Nov. 16, 2016 12:28 AM

Seven-day sentence is being supervised by the office of Sheriff Mark Garber, the very man prosecutors say Pope abused his own office to oppose in last year’s race for sheriff.

Image courtesy LPSO

[CORRECTION: The grand jury did not meet Wednesday, Nov. 16, but is scheduled to reconvene this month to continue its investigation of Pope.]

Lafayette City Marshal Brian Pope’s day of reckoning in a public records lawsuit with The Independent — at least on the civil side — commenced Wednesday.

At 3:43 a.m. today, Pope turned himself in to the Lafayette Parish Sheriff’s Office for processing so that he can begin serving the seven days of house arrest 15th Judicial District Court Judge Jules Edwards sentenced him to in March after holding him in criminal contempt of court.

Pope was released following the outfitting of an ankle monitor that will allow the sheriff’s office to ensure his compliance with Edwards’ court order, according to a press release from the sheriff’s office, a release that includes a mug shot of Pope stamped with a “Mark Garber” sheriff’s badge.

Today’s self-surrender follows the Louisiana Supreme Court’s Nov. 7 confirmation that it had denied Pope’s writ application, in essence ending his appeal of Edwards’ contempt ruling for failing to comply with two public records requests from The IND and then flaunting court orders meant to remedy that failure. The Third Circuit Court of Appeal ruled against Pope in June on his appeal of the criminal contempt finding, and again dealt a blow to his appeals efforts when it upheld Edwards’ initial January ruling that the records The IND was seeking were public documents he must produce. Pope is also appealing that 3rd Circuit decision to the Louisiana Supreme Court.

Back in March, when Edwards found Pope in contempt of court in the civil case, the judge sentenced him to 30 days of jail time, with all but seven days suspended, ordered him to undergo more than 170 hours of training in Louisiana public records law and make public presentations on the law, and ruled that he must pony up more than $100,000 in attorneys fees, court costs and penalties in what has now become a year-long public records lawsuit filed against him by The Independent. Those costs have continued to mount.

Pope was given four years of unsupervised probation, and if he violates his probation will serve the remaining 23 days of suspended imprisonment. Ordering such punitive measures against an elected official over violations of public records law is — as far as we and other legal experts can tell — unprecedented.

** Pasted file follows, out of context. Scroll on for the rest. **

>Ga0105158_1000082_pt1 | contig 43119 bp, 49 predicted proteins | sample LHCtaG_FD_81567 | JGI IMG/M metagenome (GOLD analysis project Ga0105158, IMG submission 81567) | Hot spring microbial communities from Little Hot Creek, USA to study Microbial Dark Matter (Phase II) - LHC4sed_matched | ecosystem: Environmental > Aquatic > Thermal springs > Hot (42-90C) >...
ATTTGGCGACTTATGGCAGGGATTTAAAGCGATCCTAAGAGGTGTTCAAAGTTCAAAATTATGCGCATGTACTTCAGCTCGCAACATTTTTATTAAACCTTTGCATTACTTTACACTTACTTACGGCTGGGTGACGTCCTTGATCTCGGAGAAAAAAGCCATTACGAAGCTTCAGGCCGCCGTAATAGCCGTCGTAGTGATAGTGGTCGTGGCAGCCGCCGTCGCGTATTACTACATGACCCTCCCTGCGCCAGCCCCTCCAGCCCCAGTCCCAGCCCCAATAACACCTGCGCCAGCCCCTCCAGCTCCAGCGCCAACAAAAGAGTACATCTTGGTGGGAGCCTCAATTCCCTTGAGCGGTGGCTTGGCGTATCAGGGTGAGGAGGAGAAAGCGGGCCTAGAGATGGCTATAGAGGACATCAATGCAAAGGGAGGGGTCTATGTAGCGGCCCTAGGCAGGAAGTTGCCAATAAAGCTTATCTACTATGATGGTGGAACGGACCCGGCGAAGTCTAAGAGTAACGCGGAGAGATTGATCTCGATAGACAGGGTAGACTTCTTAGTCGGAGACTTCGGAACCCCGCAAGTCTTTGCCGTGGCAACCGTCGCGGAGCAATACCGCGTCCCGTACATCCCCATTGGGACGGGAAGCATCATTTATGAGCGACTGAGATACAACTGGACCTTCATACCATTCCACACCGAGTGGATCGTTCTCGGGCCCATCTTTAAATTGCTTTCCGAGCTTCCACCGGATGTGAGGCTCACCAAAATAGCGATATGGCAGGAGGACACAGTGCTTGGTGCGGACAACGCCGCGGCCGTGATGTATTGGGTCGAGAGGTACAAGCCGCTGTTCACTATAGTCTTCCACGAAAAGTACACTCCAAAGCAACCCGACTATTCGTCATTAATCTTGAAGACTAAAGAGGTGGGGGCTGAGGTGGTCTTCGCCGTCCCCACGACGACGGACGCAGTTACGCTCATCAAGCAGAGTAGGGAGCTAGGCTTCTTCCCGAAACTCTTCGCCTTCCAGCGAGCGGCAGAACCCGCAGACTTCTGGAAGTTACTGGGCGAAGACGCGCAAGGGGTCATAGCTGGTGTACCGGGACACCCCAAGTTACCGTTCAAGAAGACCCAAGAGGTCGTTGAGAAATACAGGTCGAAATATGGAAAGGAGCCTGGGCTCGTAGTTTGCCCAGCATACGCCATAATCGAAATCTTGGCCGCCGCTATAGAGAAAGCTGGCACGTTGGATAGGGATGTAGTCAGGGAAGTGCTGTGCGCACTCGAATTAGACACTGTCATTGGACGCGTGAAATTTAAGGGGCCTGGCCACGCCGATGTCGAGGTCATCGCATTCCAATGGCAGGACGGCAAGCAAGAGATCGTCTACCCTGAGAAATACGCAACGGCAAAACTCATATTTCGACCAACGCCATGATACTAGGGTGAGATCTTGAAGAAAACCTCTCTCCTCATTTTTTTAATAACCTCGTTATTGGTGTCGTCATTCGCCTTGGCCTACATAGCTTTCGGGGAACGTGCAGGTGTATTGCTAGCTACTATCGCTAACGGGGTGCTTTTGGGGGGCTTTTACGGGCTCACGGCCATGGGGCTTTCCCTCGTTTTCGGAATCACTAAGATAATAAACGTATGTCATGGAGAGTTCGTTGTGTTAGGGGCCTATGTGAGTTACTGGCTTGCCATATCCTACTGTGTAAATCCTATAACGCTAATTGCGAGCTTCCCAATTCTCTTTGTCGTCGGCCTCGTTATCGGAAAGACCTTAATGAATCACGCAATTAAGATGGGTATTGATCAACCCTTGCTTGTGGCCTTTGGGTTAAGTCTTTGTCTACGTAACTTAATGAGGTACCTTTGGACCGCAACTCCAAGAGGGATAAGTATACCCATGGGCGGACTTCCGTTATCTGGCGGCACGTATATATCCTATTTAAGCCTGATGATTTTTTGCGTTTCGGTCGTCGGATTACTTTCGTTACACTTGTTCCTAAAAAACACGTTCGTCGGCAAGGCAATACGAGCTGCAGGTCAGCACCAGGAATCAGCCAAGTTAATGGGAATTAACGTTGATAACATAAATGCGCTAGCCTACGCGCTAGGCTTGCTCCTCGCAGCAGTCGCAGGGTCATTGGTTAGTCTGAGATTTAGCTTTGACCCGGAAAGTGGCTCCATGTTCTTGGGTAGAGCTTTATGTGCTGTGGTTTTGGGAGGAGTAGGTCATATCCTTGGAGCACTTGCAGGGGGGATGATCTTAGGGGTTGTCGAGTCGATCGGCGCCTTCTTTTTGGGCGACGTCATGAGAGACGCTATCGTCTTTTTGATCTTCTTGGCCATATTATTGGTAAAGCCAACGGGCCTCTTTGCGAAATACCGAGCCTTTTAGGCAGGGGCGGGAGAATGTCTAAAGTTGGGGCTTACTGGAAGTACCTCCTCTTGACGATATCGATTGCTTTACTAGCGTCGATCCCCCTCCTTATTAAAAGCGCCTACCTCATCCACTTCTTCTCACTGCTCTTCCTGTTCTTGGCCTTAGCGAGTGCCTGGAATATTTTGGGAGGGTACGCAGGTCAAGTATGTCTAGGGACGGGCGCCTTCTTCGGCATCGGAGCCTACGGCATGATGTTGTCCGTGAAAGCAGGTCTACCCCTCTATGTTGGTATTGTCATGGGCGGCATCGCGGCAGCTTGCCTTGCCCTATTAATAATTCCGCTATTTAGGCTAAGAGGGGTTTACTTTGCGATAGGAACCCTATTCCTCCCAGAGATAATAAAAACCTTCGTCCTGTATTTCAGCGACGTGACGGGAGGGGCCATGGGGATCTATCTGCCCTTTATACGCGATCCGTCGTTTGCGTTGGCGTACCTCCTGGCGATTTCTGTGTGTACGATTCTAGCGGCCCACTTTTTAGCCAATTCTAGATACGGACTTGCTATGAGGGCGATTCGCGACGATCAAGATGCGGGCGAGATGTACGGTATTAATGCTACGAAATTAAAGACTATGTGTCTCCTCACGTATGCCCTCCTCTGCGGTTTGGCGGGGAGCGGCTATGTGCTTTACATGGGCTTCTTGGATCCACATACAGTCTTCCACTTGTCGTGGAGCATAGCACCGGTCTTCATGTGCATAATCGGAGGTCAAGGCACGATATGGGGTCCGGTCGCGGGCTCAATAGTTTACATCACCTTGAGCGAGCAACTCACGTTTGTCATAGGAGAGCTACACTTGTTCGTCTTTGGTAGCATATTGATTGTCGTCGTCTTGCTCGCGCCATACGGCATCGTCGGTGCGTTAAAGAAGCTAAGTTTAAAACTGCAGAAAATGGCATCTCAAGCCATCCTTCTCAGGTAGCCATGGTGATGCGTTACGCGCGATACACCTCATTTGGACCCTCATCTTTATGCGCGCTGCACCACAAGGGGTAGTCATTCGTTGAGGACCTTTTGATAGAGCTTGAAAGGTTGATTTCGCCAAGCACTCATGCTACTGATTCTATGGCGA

In his ruling, Edwards painted a picture of a law enforcement official who believed himself above the law by willfully failing to comply with the public records requests. The IND began seeking the public records in October 2015 after Pope held a bizarre press conference at this office, flanked by on-duty deputies, to attack Garber, who was then a candidate for sheriff. The records proved what the IND suspected — that Pope had colluded with Joe Castille, the campaign manager for Chad Leger, Garber’s opponent, to smear Garber in hopes of advancing Leger’s election bid.

Pope’s criminal defense attorney, Kevin Stockstill, notified the court Thursday of his client's intention to surrender this week to avoid “any unnecessary arrest/fugitive warrants.”

Stockstill asked IND attorney Gary McGoffin if the paper would be opposed to Louisiana Home Detention, rather than the sheriff’s office, supervising electronic monitoring of Pope over the seven-day sentence. The paper opposed such a change, preferring that the sheriff supervise his detention, as suggested by Edwards in March: “This court has no objection to the 168 hours being served on home arrest with electronic monitoring supervised by the Lafayette Parish Sheriff’s Office.”

It’s easy to see why it might be a bit unsettling for the marshal to be monitored by the sheriff’s office, as information obtained from the public records also led to an investigation by District Attorney Keith Stutes’ office and a grand jury indictment against Pope in August. Pope now faces prosecution on at least five felony charges — three counts of misuse of public funds for urging voters to elect Leger and two for perjury. That same grand jury is set to reconvene this month, widening its probe into Pope’s alleged misdeeds.